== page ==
1,2J. S. New,1,3R. A. Mathies,2M. C. Price,2M. J. Cole,1,3M. Golozar,2V. Spathis,2M. J. Burchell,1A. L. Butterworth
Meteoritics & Planetary Science (in Press) Link to Article [https://doi.org/10.1111/maps.13448]
1Space Sciences Laboratory, University of California, Berkeley, 7 Gauss Way, Berkeley, California, 94720 USA
2School of Physical Sciences, University of Kent, Canterbury, Kent, CT2 7NH UK
3Department of Chemistry, University of California, Berkeley, California, 94720 USA
Published by arrangement with John Wiley & Sons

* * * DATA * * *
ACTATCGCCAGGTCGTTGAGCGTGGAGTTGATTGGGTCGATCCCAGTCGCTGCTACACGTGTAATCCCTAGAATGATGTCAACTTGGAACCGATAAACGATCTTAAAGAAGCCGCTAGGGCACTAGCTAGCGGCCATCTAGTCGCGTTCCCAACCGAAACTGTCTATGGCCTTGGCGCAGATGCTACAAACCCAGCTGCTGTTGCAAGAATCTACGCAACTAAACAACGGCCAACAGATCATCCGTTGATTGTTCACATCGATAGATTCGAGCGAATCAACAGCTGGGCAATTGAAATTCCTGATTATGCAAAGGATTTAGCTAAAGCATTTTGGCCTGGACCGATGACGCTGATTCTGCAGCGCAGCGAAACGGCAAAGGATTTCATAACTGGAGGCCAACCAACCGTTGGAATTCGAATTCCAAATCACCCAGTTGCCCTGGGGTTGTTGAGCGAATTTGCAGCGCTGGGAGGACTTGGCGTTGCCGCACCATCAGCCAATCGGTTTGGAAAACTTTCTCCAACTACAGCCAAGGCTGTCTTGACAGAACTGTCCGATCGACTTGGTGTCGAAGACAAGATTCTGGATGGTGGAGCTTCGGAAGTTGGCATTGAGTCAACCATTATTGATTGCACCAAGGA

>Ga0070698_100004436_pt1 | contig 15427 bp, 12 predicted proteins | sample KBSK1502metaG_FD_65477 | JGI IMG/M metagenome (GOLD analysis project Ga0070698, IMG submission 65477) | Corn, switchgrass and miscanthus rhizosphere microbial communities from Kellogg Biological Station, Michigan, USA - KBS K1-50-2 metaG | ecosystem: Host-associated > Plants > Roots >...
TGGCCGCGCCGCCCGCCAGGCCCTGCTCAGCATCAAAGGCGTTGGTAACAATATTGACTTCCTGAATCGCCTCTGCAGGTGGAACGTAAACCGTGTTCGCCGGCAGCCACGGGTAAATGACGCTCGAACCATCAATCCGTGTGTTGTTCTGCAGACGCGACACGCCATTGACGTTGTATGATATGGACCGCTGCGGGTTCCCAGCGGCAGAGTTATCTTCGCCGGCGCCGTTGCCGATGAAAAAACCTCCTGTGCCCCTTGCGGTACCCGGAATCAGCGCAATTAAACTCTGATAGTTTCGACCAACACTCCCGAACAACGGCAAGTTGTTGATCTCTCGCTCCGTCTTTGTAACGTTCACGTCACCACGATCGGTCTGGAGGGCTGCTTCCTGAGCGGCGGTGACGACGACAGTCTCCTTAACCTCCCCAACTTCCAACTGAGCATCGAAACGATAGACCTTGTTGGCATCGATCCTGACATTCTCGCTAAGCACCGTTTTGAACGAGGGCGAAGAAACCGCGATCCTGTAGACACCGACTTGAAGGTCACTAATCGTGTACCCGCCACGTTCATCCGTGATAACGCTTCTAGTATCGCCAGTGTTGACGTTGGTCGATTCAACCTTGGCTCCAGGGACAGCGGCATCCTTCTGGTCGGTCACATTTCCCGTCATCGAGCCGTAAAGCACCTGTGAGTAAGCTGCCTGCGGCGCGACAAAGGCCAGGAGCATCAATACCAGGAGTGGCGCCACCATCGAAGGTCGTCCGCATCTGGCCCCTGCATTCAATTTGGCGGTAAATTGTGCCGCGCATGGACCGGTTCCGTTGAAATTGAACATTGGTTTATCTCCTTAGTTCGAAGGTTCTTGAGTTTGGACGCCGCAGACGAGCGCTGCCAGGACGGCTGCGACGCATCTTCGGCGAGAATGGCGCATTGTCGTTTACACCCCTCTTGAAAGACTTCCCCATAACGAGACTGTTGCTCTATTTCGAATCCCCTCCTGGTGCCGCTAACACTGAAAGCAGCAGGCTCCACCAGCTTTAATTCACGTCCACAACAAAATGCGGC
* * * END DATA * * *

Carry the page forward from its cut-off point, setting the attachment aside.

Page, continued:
The presence and accessibility of a sub‐ice‐surface saline ocean at Enceladus, together with geothermal activity and a rocky core, make it a compelling location to conduct further, in‐depth, astrobiological investigations to probe for organic molecules indicative of extraterrestrial life. Cryovolcanic plumes in the south polar region of Enceladus enable the use of remote in situ sampling and analysis techniques. However, efficient plume sampling and the transportation of captured organic materials to an organic analyzer present unique challenges for an Enceladus mission. A systematic study, accelerating organic ice‐particle simulants into soft inert metal targets at velocities ranging 0.5–3.0 km s−1, was carried out using a light gas gun to explore the efficacy of a plume capture instrument. Capture efficiency varied for different metal targets as a function of impact velocity and particle size. Importantly, organic chemical compounds remained chemically intact in particles captured at speeds up to ~2 km s−1. Calibration plots relating the velocity, crater, and particle diameter were established to facilitate future ice‐particle impact experiments where the size of individual ice particles is unknown.